Although we don’t normally comment much on interstate trends the article with this same heading above that appeared in the 5/1/17 issue of ABC News online was worth special attention because it affects real estate agents and vendors everywhere.
It said, “Consumer Affairs Victoria (CAV) has launched legal action in the Federal Court against two real estate agencies over allegations of underquoting in Melbourne.
They were not minor charges nor were they just an odd one or two offenses. One agency was charged with offences relating to 25 properties it marketed in 2015, and another had 9 breaches involving nine properties in 2014 and 2015 which resulted in as much as $330,000 in fines and $80,000 legal costs for one of them.
The big issue is that agencies like these are marketing properties knowing the vendors would not sell within the listed price range, or that had no reasonable chance of selling for the price listed in the current market.
The article went on to say that complaints relating to underquoting to CAV have risen from 123 in 2013-14 to 339 in 2015-16, leading to the creation of the taskforce.
We haven’t had that sort of attention yet from Consumer and Business Services in South Australia but it’s always possible.
The issue at stake is that potential buyers are being drawn to properties advertised for a lot less than they are worth. This could mean not just that people may have wasted their time but they may have missed out on making offers on properties they otherwise had a lot better chance of buying.
To many buyers this may seem like an inconvenience at most but to us it also highlights something completely different. A very important principle is being completely overlooked in this article that is potentially of huge importance to vendors.
Most sales agents accept that to get the best sale price for a property they should advertise the lowest price possible. This will draw in the crowds. Sales is a numbers game; the more people that come through a property the more likely you will get a sale for the price you want. Although some people will waste their time by coming to see a property they later find was out of their price range a number of these people will instead stretch their budget and end up buying.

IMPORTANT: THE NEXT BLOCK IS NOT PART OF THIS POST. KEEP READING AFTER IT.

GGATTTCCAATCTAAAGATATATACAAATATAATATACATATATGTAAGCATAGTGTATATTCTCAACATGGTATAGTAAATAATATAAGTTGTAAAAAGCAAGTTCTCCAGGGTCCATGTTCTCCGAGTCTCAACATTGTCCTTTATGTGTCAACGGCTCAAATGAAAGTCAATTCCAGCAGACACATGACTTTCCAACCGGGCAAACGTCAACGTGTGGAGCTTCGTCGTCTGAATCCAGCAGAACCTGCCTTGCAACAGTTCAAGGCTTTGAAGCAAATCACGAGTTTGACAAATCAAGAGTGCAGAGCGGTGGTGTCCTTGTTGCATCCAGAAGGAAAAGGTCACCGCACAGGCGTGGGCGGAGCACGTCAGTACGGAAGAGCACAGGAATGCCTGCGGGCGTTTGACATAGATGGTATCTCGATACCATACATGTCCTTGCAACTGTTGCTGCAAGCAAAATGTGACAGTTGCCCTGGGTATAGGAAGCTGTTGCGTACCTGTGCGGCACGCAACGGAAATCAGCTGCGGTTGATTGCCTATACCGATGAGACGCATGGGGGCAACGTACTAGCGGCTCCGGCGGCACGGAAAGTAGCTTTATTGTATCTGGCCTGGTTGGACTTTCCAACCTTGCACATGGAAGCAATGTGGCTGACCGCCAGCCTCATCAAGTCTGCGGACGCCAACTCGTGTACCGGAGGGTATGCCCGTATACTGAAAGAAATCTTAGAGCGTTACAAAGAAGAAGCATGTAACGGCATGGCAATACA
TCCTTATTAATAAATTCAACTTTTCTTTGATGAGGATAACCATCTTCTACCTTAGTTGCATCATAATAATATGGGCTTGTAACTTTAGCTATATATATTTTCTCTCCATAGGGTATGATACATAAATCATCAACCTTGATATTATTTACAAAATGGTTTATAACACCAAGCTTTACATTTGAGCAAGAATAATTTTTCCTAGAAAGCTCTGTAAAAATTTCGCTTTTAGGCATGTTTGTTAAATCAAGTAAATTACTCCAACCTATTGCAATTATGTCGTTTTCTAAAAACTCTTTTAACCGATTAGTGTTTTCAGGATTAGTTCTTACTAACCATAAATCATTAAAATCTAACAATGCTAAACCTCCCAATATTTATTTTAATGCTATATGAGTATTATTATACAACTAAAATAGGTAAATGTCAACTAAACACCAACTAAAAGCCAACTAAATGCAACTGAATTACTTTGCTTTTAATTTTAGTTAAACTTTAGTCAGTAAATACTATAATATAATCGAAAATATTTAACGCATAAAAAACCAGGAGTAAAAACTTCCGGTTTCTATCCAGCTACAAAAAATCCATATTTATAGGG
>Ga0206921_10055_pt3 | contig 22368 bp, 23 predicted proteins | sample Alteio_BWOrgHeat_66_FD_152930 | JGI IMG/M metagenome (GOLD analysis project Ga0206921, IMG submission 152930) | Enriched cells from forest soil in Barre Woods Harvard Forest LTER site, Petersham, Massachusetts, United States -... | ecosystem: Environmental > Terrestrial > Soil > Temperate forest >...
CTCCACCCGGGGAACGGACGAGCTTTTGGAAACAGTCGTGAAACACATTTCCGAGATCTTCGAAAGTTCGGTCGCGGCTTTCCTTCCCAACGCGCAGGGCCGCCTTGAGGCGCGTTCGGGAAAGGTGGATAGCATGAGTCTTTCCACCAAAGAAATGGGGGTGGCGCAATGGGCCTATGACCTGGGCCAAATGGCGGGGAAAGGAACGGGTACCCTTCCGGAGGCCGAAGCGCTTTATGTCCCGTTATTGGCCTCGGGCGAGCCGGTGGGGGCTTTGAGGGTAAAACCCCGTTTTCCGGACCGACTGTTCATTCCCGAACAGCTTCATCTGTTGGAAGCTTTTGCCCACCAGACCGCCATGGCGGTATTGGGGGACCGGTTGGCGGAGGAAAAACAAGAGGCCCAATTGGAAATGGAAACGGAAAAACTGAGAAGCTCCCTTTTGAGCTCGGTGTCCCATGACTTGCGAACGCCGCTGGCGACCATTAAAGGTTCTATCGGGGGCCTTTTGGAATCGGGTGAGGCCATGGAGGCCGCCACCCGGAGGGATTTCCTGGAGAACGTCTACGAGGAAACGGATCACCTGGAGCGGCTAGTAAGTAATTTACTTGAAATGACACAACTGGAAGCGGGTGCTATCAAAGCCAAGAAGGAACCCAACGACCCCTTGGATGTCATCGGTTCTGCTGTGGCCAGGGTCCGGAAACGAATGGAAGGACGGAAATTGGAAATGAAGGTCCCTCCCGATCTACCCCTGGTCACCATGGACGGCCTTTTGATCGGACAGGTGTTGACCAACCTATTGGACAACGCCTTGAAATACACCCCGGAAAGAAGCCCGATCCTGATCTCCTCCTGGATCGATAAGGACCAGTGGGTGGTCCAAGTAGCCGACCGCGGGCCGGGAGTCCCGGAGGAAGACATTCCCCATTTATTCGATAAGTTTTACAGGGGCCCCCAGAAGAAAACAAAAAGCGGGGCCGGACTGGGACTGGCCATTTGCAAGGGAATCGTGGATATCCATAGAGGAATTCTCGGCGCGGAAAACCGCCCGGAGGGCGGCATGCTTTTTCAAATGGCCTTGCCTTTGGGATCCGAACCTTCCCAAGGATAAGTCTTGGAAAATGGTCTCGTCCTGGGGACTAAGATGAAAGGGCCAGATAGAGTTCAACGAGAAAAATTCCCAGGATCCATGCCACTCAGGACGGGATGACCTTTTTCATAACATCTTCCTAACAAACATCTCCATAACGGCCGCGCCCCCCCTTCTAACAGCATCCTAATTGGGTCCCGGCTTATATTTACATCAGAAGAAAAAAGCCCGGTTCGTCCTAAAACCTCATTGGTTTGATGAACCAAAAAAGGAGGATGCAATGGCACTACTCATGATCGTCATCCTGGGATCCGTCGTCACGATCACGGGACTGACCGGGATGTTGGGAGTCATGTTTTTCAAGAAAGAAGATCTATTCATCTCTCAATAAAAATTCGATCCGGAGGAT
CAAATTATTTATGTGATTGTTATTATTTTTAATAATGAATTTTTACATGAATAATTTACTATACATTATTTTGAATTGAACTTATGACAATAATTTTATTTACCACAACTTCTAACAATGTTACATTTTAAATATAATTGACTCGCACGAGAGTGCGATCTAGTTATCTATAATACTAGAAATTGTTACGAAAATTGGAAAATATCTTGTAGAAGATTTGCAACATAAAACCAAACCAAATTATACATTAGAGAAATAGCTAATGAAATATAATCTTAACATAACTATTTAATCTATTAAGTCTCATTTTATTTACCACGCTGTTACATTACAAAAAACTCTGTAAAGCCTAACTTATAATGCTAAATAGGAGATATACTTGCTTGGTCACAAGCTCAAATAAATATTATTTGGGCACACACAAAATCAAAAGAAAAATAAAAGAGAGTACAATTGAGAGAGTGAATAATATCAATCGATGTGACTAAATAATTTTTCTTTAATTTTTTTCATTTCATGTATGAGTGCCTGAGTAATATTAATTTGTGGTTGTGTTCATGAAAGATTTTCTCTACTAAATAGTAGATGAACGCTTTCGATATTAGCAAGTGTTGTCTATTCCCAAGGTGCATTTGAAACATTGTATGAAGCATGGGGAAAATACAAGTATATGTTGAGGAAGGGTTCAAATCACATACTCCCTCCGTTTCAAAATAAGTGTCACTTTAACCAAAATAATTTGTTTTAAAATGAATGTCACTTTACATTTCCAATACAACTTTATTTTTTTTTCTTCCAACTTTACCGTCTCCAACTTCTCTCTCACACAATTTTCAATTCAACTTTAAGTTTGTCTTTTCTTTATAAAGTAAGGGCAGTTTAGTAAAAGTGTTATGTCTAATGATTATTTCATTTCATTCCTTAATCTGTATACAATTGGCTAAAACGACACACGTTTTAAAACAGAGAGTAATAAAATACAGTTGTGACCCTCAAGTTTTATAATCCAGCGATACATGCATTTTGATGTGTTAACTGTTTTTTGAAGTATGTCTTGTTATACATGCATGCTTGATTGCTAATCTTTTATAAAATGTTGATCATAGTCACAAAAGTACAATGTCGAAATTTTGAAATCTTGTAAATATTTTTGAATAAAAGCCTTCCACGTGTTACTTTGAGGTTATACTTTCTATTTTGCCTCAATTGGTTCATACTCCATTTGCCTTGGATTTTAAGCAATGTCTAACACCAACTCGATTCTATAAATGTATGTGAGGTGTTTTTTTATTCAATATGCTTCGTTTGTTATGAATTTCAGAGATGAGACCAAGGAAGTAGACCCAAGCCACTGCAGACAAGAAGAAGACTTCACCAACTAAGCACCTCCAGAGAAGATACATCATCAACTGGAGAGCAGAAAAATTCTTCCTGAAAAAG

Bringing the biggest crowds to open inspections builds hype and expectation that can be the engine for driving the price up.
When vendors hear an agent talk of advertising the lowest possible price they start thinking they are going to give their home away for a song. There is method in what they do. This is not like Gumtree or like selling a car. It can be demonstrated with sales data that tracks advertised price drops and days on market that advertising low can result in higher prices in shorter times.
This same data will alternatively show that advertising higher prices can result in a sale taking much longer to happen with prices having to be discounted much more to rekindle interest from a market that may have got bored with seeing a property languish for so long on the sales listings.
There can be a fine line in getting the balance right between discounting to attract the numbers and loading the price out of greed. Sometimes discounting will get the highest price although the vendor will fear the agent just wants a quick sale.
Alternatively the vendor’s only goal will be to push up the asking price to unrealistic levels and this makes the agent fear it will become a marathon effort that will end up being a bargain basement discount sale.
It is critical that you consult a sales agent who can find the right balance for you because there can be too much at stake if you don’t get it right.
Ring Mark Nielsen on 8186 2777.